The Green Vanguard: T is for Three-D Intelligence
Designed by Fuseproject
A task chair is, according to Yves Béhar, “the hardest industrial-design project one could take on.” First off, there are thousands of office chairs already out there, “9,000 of which look like each other,” Béhar says. And “you can’t hide the functionality in a box. Everything you see is there to serve a function. Every piece of structure has to work.”
Commissioned by Herman Miller to design a comfortable chair from scratch at an affordable price, Béhar’s San Francisco–based studio, Fuse-project, came up with a concept inspired by a suspension bridge. (The Golden Gate, of course.) Instead of boasting a mesh back like the Aeron chair and its offspring, the new chair has a frame-less back supported by a spine, or Y-shaped tower, anchored by a lower span. Over a three-year collaboration, Fuseproject and Herman Miller developed this idea into SAYL, a lightweight chair whose main feature is a “3-D intelligent” back. Rather than providing the uniform bounce of a mesh seat, SAYL has an injection-molded polyurethane version designed to give different degrees of tension for different parts of the body.
“Certain areas need a lot of flex, and others need more support, especially the lumbar and spinal area,” Béhar explains. “The question was how to do that with a lightweight material. The problem with a mesh material is that it requires a frame, which the body feels as it moves around. We envisioned a thin, lightweight open material injected with intelligence. When we started adding hinge points—thicker areas—we were able to tune up or down and match the ergonomic functionality.”
Initially, the project was conceived for overseas markets, but as the recession kicked in, it became apparent that a low-cost task chair could do well in North America too. The turning point came when, in early prototypes, the team established that the bridge concept was structurally sound: the frame could in fact be eliminated and the structural mass reduced. “We had an ‘Aha!’ moment, that everything could be different with this chair,” Béhar says.
In a synchronized and sometimes tense dance, Herman Miller wrangled anthropometric data and CAD models while the design teams built, tested, and destroyed successive prototypes with real bodies and machines. Digital models informed prototype tests and vice versa, in a feedback loop. In all, 25 prototypes were constructed at Fuseproject, and another 50 at Herman Miller’s Michigan plant. “A chair is easy to produce in the 3-D CAD world, but it’s significantly deformed with your weight in it,” notes John Aldrich, Herman Miller’s vice president of engineering. “You can’t predict it with a computer model.”
Achieving the back’s “3-D intelligence” required successive tests of makeshift prototypes (made from rope, straps, wood, and plastic) to locate the optimum “hinge points” that would support different parts of the spine. (Two Fuseproject studio designers, Bret Recor and Qin Li, offered their services to test the chair, as representatives of the upper and lower percentile range: Recor is 6’6”; Li, 5’2”.)
A process of elimination drove the design development and kept the cost down. “Each part had to work harder, do more, and help resolve problems with less material,” Béhar says. After testing 20 different materials, Herman Miller engineers and designers arrived at a new blend of thermoplastic urethane that was suitably durable, UV resistant, able to hold color, and easy to mold, and felt good to touch. The company’s Design for the Environment protocol ensured that the materials were safe and could be disassembled and recycled. Final designs for tooling also had to take into account the fact that the material is stretched and therefore 10 percent larger on the chair than off. Computer modeling for production, Aldrich says, was “the most complex thing we’ve ever done. It took over 8,000 man-hours, about seventeen weeks, to model the final tool part. I think thirteen individuals had a hand in it.”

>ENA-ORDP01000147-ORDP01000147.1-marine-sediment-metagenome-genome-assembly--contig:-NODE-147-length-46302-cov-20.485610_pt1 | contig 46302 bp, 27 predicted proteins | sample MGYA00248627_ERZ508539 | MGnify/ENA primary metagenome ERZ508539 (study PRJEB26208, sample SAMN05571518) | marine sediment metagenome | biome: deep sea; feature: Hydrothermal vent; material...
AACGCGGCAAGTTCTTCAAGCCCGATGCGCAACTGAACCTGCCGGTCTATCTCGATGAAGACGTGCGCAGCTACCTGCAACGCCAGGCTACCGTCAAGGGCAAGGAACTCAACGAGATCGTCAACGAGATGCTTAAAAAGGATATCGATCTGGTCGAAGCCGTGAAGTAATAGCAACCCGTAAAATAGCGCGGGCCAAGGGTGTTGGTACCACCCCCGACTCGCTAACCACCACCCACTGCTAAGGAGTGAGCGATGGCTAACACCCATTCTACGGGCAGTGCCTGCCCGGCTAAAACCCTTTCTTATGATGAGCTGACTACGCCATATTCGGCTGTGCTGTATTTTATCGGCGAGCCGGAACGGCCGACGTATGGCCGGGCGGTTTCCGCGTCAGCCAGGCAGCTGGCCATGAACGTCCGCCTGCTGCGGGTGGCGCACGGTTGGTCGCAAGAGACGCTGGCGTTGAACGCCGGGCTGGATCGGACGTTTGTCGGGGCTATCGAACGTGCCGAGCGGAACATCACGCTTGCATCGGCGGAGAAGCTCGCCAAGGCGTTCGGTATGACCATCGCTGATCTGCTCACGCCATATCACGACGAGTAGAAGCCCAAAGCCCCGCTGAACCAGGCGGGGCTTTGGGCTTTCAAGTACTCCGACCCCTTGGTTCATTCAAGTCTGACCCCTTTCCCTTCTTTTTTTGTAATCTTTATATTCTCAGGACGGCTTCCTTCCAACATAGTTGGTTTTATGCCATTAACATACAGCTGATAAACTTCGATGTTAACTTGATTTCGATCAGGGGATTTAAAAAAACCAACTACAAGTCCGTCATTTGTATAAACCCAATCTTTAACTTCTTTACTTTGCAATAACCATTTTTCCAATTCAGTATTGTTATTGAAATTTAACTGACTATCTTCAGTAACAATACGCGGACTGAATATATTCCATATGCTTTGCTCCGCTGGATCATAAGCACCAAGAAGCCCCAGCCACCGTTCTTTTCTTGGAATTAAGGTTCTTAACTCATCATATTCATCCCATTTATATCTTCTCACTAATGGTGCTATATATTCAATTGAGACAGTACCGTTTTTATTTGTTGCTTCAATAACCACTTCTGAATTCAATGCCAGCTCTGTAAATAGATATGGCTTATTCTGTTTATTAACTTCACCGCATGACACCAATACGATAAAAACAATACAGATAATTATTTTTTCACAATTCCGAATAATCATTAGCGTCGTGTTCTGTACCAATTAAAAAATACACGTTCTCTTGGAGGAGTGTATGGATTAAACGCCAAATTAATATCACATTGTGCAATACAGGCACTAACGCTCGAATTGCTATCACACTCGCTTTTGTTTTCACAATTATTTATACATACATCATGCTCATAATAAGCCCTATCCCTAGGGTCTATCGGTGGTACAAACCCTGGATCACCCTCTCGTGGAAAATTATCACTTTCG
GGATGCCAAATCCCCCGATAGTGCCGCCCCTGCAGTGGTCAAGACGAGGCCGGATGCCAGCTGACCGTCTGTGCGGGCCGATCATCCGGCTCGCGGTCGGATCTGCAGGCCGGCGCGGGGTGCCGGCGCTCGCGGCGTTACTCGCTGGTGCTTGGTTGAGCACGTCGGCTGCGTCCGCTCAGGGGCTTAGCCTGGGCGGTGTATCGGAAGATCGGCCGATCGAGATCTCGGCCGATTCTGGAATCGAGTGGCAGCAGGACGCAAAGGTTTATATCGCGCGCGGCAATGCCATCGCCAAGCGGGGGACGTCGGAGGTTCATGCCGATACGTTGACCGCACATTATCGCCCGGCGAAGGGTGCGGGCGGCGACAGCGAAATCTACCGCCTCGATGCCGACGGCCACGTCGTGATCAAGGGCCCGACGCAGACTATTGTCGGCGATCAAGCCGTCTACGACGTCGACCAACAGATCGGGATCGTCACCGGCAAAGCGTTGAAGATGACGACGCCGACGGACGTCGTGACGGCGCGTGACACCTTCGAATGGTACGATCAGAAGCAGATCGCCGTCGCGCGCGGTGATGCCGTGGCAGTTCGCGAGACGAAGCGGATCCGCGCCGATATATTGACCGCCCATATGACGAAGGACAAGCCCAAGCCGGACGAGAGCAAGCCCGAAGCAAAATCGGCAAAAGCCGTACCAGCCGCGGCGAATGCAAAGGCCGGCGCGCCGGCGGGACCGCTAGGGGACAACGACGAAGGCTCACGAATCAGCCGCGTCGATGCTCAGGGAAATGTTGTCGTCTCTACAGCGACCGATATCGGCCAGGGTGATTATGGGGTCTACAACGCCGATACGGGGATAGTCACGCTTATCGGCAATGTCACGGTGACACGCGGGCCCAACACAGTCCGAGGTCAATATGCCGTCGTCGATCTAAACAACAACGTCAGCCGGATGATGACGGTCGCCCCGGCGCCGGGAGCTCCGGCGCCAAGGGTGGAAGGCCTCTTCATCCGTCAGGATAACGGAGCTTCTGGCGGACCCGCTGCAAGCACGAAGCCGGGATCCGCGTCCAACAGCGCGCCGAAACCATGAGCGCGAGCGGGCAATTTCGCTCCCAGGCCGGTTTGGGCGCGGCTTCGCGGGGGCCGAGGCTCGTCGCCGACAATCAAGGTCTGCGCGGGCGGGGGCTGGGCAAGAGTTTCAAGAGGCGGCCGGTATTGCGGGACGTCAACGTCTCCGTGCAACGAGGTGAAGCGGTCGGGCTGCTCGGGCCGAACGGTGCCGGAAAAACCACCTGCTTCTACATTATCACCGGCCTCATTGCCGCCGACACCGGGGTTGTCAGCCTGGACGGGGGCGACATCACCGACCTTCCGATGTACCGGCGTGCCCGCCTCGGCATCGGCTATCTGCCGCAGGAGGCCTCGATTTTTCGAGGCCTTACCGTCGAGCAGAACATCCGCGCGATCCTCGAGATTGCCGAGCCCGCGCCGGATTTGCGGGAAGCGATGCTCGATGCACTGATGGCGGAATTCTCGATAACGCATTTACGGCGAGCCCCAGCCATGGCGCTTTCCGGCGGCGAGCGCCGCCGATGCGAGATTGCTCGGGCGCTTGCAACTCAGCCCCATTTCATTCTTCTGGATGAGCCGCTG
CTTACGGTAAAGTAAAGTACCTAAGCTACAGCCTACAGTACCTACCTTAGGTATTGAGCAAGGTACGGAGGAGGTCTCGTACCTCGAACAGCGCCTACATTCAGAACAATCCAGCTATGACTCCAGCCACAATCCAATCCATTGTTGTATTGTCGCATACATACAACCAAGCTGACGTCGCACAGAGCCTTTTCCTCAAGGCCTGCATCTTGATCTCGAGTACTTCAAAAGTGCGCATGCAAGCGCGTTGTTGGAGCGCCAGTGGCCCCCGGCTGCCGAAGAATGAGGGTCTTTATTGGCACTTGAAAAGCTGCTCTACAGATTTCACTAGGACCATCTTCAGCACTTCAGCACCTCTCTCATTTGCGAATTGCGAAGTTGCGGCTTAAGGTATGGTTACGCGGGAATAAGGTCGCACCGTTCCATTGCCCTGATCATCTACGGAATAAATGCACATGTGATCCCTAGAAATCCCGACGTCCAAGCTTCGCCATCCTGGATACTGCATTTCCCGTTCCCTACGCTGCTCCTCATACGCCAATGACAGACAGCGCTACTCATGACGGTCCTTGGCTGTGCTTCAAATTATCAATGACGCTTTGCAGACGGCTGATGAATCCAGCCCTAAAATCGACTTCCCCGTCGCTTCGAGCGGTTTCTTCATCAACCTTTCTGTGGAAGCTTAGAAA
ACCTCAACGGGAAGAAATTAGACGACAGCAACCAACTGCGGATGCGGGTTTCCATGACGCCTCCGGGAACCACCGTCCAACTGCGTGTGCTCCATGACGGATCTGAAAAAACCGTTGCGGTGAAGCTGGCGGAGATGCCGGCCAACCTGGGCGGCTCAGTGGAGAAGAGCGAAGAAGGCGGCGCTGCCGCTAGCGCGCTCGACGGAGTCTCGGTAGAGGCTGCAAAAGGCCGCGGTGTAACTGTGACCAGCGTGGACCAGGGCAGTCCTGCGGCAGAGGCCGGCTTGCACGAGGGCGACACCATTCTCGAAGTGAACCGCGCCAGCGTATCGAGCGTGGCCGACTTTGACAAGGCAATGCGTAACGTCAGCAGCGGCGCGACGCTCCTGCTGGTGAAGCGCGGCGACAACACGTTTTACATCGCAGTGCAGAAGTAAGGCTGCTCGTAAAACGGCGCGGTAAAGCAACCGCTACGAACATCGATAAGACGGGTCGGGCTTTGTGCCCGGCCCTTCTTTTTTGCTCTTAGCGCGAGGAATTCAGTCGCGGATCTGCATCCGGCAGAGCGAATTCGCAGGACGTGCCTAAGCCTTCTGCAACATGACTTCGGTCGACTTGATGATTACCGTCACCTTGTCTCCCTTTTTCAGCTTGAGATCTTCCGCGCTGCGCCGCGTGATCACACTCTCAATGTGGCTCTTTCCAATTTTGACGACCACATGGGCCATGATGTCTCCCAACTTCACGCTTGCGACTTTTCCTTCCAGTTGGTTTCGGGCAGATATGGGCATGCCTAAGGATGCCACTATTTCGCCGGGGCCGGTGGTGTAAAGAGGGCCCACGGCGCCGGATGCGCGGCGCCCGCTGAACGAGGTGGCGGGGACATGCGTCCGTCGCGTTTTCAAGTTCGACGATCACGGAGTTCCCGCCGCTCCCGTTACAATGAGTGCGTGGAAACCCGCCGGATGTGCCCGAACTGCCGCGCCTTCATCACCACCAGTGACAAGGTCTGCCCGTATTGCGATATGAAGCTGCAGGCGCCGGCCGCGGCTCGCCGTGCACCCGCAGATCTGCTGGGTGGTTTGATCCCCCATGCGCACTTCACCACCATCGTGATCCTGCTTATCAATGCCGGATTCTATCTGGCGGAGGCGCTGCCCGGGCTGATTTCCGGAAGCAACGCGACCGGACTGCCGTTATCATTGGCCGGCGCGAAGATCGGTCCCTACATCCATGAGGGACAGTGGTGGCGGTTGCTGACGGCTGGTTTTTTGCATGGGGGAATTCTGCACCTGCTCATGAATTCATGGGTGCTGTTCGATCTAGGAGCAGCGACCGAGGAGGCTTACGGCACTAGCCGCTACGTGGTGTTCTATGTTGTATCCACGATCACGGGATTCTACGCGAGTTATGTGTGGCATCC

The end result is a $399 task chair with a bulbous, biomorphic shape and an unusually light, dematerialized feel and weight. In striving for material reduction (and the ecological and economic benefits of less shipping and manufacturing), the team designed every part of the chair from scratch, except the castors. The buttons used to move the arms were eliminated in favor of a ratchet system, and the tension knob was hollowed out to remove 40 percent of the material. The chair’s synchronous tilt, which allows the back to recline at two times the rate of the seat, so the body can open up to achieve a comfortable recline, was also purpose-designed—a stripped down version of the Mirra chair’s tilt mechanism. “The challenge was how to get an equivalent performance for fifteen percent less,” Aldrich says.
If office chairs were once relatively simple assemblages of wood and metal, bolted steel and leather, or upholstered lumps of foam on wheels, today they’re ergonomic, lightweight performance equipment. The closest analogy is not furniture but running shoes. SAYL’s greatest challenge will be to win the confidence of potential buyers that the stretched, curving elastomer will hold up under duress. A 12-year warranty may allay concerns, but for the faint of heart, Béhar and Herman Miller designed a foam version. This one safely hides its intelligence in the upholstery.